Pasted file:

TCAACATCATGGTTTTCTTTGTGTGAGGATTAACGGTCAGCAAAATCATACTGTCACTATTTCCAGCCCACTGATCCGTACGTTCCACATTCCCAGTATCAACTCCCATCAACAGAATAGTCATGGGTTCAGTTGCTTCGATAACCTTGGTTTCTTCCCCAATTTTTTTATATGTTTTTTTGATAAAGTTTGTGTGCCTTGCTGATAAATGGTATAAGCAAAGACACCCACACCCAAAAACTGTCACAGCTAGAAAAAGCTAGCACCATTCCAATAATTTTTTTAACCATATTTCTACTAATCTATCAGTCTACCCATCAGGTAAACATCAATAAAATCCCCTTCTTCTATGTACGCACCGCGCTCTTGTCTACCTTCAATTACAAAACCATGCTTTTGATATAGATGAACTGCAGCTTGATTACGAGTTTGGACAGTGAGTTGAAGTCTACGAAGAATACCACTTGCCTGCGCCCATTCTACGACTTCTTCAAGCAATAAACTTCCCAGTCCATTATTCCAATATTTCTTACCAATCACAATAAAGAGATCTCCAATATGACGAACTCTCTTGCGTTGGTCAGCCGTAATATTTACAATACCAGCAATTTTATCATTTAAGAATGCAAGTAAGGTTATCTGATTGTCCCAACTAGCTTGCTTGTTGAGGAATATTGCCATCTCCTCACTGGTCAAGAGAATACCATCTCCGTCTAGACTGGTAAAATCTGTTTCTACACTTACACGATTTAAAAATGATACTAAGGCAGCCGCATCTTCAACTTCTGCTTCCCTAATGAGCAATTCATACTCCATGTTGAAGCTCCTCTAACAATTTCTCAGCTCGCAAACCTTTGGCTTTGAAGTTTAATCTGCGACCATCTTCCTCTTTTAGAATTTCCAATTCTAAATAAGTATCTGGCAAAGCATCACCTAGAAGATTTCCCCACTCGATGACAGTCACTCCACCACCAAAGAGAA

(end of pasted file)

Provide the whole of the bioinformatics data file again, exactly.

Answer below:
TCAACATCATGGTTTTCTTTGTGTGAGGATTAACGGTCAGCAAAATCATACTGTCACTATTTCCAGCCCACTGATCCGTACGTTCCACATTCCCAGTATCAACTCCCATCAACAGAATAGTCATGGGTTCAGTTGCTTCGATAACCTTGGTTTCTTCCCCAATTTTTTTATATGTTTTTTTGATAAAGTTTGTGTGCCTTGCTGATAAATGGTATAAGCAAAGACACCCACACCCAAAAACTGTCACAGCTAGAAAAAGCTAGCACCATTCCAATAATTTTTTTAACCATATTTCTACTAATCTATCAGTCTACCCATCAGGTAAACATCAATAAAATCCCCTTCTTCTATGTACGCACCGCGCTCTTGTCTACCTTCAATTACAAAACCATGCTTTTGATATAGATGAACTGCAGCTTGATTACGAGTTTGGACAGTGAGTTGAAGTCTACGAAGAATACCACTTGCCTGCGCCCATTCTACGACTTCTTCAAGCAATAAACTTCCCAGTCCATTATTCCAATATTTCTTACCAATCACAATAAAGAGATCTCCAATATGACGAACTCTCTTGCGTTGGTCAGCCGTAATATTTACAATACCAGCAATTTTATCATTTAAGAATGCAAGTAAGGTTATCTGATTGTCCCAACTAGCTTGCTTGTTGAGGAATATTGCCATCTCCTCACTGGTCAAGAGAATACCATCTCCGTCTAGACTGGTAAAATCTGTTTCTACACTTACACGATTTAAAAATGATACTAAGGCAGCCGCATCTTCAACTTCTGCTTCCCTAATGAGCAATTCATACTCCATGTTGAAGCTCCTCTAACAATTTCTCAGCTCGCAAACCTTTGGCTTTGAAGTTTAATCTGCGACCATCTTCCTCTTTTAGAATTTCCAATTCTAAATAAGTATCTGGCAAAGCATCACCTAGAAGATTTCCCCACTCGATGACAGTCACTCCACCACCAAAGAGAA